Monday, March 25, 2013

From Guns to Coke Bottles

This article caught my eye this morning for two reasons: 

1) I have a fascination with Mozambique even though I have never been there 
2) In one short article, the author manages to hit several of the major themes covered in Economic Development last semester  

After reading the article, one line stuck with me.  

"But now the walls bear images, not of clenched fists or of AK-47s, but of the ubiquitous Coca-Cola bottle, or of smiling faces boasting the virtues of one or other mobile phone company."  

It reminded me of this verse from the book of Isaiah.  

They will beat their swords into plowshares
    and their spears into pruning hooks  ~ Isaiah 2:4 

*Sculpture titled Let Us Beat Swords Into Plowshares at the United Nations Art Collection* 

Personally, if I were to repurpose a metal symbol of destruction, I'd make it into a water tap.  =)

I have been thinking a lot about the importance of symbols in communities, especially since I was assigned to do a group presentation on symbolic interactionism for my Community Development class last semester.  

So today the article has me considering symbols of peace and prosperity in different times and worldviews. Rather than try to express those thoughts in written form, I will just leave it as an idea for you to ponder.  

*RAWTools turning weapons into farm tools - These guys spoke briefly at the Justice Conference*  

Friday, March 22, 2013

World Water Day

Today is World Water Day! Since I have spent a lot of time thinking about water, here are a few things I would love for you to think about today.

For many people around the world, getting water is HARD WORK! Water is heavy (about 8.3 lbs per gallon varying slightly with temperature and pressure).  I tried a couple of times to carry water on my head, and only managed to carry the smaller size jerrycan (10 liters) a relatively short distance.  People around the world work hard for their water while we just turn on the faucet.  And the majority of the people gathering and carrying water are women and children.

Add to that the work of accessing an improved a water source, well you get the idea.  I posted this picture because I think it shows visually some of the work involved, but let me tell you that digging trenches through the hard S. Sudanese soil is the really hard work.  It just doesn't make for as dramatic of a picture.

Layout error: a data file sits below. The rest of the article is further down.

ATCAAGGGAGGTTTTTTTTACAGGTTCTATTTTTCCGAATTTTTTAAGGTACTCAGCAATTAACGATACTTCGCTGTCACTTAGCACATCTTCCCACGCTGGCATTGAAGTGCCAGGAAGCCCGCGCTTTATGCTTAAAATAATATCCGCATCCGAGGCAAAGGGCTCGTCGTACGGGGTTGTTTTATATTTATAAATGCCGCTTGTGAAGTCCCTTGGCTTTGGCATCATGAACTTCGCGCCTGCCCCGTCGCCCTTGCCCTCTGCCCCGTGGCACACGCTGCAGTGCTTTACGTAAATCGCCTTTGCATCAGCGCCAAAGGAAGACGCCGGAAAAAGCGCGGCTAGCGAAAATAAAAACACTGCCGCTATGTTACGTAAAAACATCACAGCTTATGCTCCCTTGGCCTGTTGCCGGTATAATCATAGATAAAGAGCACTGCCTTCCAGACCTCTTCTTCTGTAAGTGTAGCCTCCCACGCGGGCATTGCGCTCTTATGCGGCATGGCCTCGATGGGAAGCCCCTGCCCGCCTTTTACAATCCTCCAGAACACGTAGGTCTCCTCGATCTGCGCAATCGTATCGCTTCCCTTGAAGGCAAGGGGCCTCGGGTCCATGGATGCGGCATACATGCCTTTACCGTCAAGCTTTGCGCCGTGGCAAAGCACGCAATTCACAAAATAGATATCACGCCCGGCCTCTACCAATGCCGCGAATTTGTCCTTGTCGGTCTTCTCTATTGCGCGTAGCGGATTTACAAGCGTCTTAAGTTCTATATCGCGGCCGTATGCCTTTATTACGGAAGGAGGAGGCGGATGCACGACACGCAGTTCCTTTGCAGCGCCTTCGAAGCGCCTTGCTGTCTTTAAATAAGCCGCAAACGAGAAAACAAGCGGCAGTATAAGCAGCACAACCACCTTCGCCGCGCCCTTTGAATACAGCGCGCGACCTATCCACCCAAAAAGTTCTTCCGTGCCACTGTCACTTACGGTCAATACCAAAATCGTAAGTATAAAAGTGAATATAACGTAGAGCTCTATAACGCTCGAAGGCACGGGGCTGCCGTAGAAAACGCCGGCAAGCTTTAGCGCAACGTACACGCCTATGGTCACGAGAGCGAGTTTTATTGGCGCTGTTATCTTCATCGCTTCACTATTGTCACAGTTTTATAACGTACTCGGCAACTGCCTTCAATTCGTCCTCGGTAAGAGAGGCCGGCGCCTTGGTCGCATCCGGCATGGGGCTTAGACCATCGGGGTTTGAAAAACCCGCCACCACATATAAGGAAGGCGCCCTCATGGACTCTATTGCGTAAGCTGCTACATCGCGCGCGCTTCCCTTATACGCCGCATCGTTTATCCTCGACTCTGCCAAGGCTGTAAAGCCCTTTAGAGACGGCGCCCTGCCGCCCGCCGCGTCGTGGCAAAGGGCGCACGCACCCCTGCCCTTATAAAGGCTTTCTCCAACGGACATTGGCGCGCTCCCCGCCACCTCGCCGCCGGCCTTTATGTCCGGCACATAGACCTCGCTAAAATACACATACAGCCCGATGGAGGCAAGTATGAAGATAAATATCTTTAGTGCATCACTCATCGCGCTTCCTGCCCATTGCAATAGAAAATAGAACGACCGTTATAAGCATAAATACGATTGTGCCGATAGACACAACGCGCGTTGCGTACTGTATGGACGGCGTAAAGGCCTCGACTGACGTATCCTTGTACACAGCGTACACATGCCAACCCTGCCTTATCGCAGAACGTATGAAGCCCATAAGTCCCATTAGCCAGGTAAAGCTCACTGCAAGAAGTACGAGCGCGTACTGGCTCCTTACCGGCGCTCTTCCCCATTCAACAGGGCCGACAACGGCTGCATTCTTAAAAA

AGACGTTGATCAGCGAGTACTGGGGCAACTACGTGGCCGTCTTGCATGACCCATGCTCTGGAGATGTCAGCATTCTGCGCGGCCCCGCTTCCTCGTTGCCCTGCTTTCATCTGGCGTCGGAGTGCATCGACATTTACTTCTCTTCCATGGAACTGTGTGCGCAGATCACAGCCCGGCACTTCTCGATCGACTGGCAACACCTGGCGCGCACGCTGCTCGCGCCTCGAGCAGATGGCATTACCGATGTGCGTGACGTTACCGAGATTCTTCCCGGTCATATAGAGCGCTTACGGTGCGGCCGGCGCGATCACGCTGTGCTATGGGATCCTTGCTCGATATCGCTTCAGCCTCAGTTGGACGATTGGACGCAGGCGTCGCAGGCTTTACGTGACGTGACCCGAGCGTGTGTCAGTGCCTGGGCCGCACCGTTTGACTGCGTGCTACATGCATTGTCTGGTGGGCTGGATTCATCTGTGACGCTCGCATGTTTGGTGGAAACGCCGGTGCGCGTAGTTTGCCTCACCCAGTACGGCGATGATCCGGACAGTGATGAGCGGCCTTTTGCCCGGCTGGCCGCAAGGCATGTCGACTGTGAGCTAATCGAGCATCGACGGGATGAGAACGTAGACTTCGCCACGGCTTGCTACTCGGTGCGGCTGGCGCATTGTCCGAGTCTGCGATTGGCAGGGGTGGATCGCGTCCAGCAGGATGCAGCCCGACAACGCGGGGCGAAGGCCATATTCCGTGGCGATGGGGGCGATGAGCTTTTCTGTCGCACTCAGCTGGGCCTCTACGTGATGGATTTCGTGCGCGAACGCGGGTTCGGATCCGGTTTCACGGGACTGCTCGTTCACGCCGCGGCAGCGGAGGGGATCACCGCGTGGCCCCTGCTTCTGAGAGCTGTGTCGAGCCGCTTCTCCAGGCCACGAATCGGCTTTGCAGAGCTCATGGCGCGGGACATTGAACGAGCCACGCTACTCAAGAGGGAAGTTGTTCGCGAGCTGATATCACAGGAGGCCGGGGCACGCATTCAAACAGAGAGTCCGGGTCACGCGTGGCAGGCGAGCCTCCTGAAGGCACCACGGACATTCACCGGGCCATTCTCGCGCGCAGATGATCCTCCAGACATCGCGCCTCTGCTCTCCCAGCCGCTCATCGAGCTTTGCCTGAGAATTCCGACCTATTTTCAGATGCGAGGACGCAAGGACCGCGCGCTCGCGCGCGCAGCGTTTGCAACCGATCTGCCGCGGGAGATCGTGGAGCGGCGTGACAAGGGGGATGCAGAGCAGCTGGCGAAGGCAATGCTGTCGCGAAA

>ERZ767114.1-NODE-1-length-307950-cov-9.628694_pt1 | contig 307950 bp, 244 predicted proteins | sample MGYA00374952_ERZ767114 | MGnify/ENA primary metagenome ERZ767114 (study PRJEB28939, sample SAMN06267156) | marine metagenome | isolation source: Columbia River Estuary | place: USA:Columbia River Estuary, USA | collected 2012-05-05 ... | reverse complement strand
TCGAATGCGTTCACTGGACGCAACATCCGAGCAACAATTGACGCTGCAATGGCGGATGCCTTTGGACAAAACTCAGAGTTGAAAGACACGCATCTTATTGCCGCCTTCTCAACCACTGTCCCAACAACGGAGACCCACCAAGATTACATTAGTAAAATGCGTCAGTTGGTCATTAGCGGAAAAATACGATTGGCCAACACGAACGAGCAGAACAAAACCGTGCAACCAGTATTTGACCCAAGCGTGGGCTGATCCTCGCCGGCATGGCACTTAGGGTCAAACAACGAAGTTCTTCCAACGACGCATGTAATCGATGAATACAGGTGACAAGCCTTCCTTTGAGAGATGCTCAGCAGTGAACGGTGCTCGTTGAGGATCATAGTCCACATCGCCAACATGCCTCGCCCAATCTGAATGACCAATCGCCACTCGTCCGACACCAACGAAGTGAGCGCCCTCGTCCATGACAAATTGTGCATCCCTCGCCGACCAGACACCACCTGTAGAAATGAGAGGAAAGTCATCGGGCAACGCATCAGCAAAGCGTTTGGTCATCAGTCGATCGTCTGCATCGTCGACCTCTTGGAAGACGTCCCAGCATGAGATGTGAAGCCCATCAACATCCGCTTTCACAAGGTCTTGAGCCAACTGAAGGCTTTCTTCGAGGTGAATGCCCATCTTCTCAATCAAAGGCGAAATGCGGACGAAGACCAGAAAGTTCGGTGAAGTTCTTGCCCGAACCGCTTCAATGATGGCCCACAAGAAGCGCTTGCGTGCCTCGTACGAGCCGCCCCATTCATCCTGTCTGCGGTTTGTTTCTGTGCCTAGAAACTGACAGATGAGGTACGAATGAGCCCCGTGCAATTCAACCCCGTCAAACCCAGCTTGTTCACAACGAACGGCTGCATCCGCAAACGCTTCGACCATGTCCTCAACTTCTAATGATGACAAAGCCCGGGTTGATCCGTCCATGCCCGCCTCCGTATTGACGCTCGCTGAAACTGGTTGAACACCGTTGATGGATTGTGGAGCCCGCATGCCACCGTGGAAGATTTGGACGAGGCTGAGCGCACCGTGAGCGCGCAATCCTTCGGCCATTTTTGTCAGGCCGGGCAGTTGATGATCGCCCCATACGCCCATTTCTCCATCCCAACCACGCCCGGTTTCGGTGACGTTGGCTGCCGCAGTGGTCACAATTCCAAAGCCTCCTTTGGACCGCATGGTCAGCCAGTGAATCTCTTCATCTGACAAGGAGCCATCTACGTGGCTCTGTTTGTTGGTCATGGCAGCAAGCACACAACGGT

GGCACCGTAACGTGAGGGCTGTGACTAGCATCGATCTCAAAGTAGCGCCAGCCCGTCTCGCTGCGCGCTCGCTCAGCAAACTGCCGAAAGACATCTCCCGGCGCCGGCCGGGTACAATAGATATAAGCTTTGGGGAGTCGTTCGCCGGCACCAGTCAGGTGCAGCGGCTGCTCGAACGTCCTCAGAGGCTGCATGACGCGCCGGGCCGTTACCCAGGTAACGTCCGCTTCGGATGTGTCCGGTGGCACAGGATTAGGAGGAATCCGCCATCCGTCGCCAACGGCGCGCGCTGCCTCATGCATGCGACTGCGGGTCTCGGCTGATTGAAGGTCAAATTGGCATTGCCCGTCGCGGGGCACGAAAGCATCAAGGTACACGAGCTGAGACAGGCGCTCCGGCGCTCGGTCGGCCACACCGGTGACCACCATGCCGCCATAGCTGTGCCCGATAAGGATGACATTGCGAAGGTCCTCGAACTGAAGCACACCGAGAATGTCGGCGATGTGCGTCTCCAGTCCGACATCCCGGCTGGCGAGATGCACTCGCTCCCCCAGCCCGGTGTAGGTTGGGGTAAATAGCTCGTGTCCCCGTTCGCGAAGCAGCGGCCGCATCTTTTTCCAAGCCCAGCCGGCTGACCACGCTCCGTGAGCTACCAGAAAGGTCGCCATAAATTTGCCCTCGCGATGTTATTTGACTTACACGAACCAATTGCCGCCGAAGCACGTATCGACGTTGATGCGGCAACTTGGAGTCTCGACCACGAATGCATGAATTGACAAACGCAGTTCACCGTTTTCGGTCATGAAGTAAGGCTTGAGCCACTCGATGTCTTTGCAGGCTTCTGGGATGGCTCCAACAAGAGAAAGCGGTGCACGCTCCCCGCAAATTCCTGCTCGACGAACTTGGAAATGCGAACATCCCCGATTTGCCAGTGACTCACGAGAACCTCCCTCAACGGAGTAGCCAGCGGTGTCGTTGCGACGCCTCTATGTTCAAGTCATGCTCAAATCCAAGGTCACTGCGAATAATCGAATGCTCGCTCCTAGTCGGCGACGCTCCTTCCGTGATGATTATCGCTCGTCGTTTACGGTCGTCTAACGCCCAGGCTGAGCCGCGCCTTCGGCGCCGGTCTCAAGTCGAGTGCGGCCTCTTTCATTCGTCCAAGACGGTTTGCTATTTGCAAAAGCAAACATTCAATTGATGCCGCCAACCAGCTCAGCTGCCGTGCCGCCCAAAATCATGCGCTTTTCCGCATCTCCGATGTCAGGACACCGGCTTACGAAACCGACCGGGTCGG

In my Relief and Disaster Mitigation class we studied the Sphere Handbook.  It provides minimum standards as well as indicators for humanitarian response.  In practice, the indicators often serve as goals for different sectors when responding to emergencies.  Just to give you a sense of scale, in a refugee camp the water goal is 15 liters per person per day and no more than a 30 minute wait at a tap.  The typical large jerry can shown below holds 20 liters of water.  I took this picture on the day of a convention at the ECS church in Mundri which meant extra long lines and water shortages in the system.  This was an unusual day in Mundri town, but many disaster response situations will not even achieve the goal of 15 liters per person per day for drinking, hygiene and cooking.  I've seen different numbers floating around, but it is no secret that Americans use a lot of water every day.  Since I'm talking in liters, the average person in the United Kingdom uses 150 liters of water per person per day, ten times more than the goal for disaster response.

Even though I am no longer serving as a water engineer, I will always care about water issues.  I hope today you consider the water you drink and pray for those who don't have access to safe drinking water.  Pray especially for individuals affected by disasters and conflict who are living in camp situations where water is often very scarce.  

Wednesday, March 20, 2013

Back to Mundri!

It's official! Or as official as it is going to get until I work through details and paperwork with WHM and Eastern which could take a while.

I'm heading back to Mundri for about 7 months for my field practicum, which will complete my MA in International Development from Eastern University! 

I get different reactions when people hear that I have lived in South Sudan and that I am heading back.  A lot of people are surprised and ask me why I am going.   

I have heard all of the reasons I shouldn't go.  In fact, I have considered many reasons that will never even cross your mind.  I have counted the cost.

I am not a unique person who doesn't like stability and comfort.  I have spent a lot of my life traveling and moving, but I still long to be a part of a community of friends that is steadfast and unchanging.  Even if I lived my whole life in the same small town, things would change.  The only truly steadfast person in my life is God.